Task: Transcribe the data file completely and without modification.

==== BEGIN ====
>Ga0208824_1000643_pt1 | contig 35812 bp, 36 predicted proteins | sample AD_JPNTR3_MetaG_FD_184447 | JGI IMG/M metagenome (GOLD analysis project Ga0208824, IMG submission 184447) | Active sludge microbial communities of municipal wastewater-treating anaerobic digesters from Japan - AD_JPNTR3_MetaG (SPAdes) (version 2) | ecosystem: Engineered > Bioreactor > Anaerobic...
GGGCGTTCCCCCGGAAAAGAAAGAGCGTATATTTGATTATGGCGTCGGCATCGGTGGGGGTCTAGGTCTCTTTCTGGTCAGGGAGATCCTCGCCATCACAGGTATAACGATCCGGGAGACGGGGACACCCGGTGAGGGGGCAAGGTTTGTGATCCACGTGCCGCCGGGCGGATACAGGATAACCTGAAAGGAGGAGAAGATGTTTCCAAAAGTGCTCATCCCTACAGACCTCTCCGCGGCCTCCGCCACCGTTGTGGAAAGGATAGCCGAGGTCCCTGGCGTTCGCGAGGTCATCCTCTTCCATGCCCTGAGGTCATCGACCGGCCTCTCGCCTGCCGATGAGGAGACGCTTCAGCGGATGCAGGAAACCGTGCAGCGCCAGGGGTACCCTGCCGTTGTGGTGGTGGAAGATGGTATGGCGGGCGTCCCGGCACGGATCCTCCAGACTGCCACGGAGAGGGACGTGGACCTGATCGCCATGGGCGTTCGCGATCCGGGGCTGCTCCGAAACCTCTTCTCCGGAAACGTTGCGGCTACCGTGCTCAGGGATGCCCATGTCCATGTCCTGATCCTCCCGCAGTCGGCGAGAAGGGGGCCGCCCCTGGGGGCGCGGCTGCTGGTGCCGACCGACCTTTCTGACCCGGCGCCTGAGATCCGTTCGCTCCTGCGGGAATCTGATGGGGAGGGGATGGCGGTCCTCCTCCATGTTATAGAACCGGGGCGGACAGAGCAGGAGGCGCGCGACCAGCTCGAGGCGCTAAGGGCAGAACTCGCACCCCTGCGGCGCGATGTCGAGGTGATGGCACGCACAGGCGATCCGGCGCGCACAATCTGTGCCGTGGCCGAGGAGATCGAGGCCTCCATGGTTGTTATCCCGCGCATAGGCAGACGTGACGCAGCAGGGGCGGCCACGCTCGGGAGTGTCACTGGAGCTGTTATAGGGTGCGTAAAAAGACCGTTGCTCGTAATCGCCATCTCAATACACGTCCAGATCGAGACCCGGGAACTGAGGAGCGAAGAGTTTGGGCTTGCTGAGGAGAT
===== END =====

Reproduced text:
>Ga0208824_1000643_pt1 | contig 35812 bp, 36 predicted proteins | sample AD_JPNTR3_MetaG_FD_184447 | JGI IMG/M metagenome (GOLD analysis project Ga0208824, IMG submission 184447) | Active sludge microbial communities of municipal wastewater-treating anaerobic digesters from Japan - AD_JPNTR3_MetaG (SPAdes) (version 2) | ecosystem: Engineered > Bioreactor > Anaerobic...
GGGCGTTCCCCCGGAAAAGAAAGAGCGTATATTTGATTATGGCGTCGGCATCGGTGGGGGTCTAGGTCTCTTTCTGGTCAGGGAGATCCTCGCCATCACAGGTATAACGATCCGGGAGACGGGGACACCCGGTGAGGGGGCAAGGTTTGTGATCCACGTGCCGCCGGGCGGATACAGGATAACCTGAAAGGAGGAGAAGATGTTTCCAAAAGTGCTCATCCCTACAGACCTCTCCGCGGCCTCCGCCACCGTTGTGGAAAGGATAGCCGAGGTCCCTGGCGTTCGCGAGGTCATCCTCTTCCATGCCCTGAGGTCATCGACCGGCCTCTCGCCTGCCGATGAGGAGACGCTTCAGCGGATGCAGGAAACCGTGCAGCGCCAGGGGTACCCTGCCGTTGTGGTGGTGGAAGATGGTATGGCGGGCGTCCCGGCACGGATCCTCCAGACTGCCACGGAGAGGGACGTGGACCTGATCGCCATGGGCGTTCGCGATCCGGGGCTGCTCCGAAACCTCTTCTCCGGAAACGTTGCGGCTACCGTGCTCAGGGATGCCCATGTCCATGTCCTGATCCTCCCGCAGTCGGCGAGAAGGGGGCCGCCCCTGGGGGCGCGGCTGCTGGTGCCGACCGACCTTTCTGACCCGGCGCCTGAGATCCGTTCGCTCCTGCGGGAATCTGATGGGGAGGGGATGGCGGTCCTCCTCCATGTTATAGAACCGGGGCGGACAGAGCAGGAGGCGCGCGACCAGCTCGAGGCGCTAAGGGCAGAACTCGCACCCCTGCGGCGCGATGTCGAGGTGATGGCACGCACAGGCGATCCGGCGCGCACAATCTGTGCCGTGGCCGAGGAGATCGAGGCCTCCATGGTTGTTATCCCGCGCATAGGCAGACGTGACGCAGCAGGGGCGGCCACGCTCGGGAGTGTCACTGGAGCTGTTATAGGGTGCGTAAAAAGACCGTTGCTCGTAATCGCCATCTCAATACACGTCCAGATCGAGACCCGGGAACTGAGGAGCGAAGAGTTTGGGCTTGCTGAGGAGAT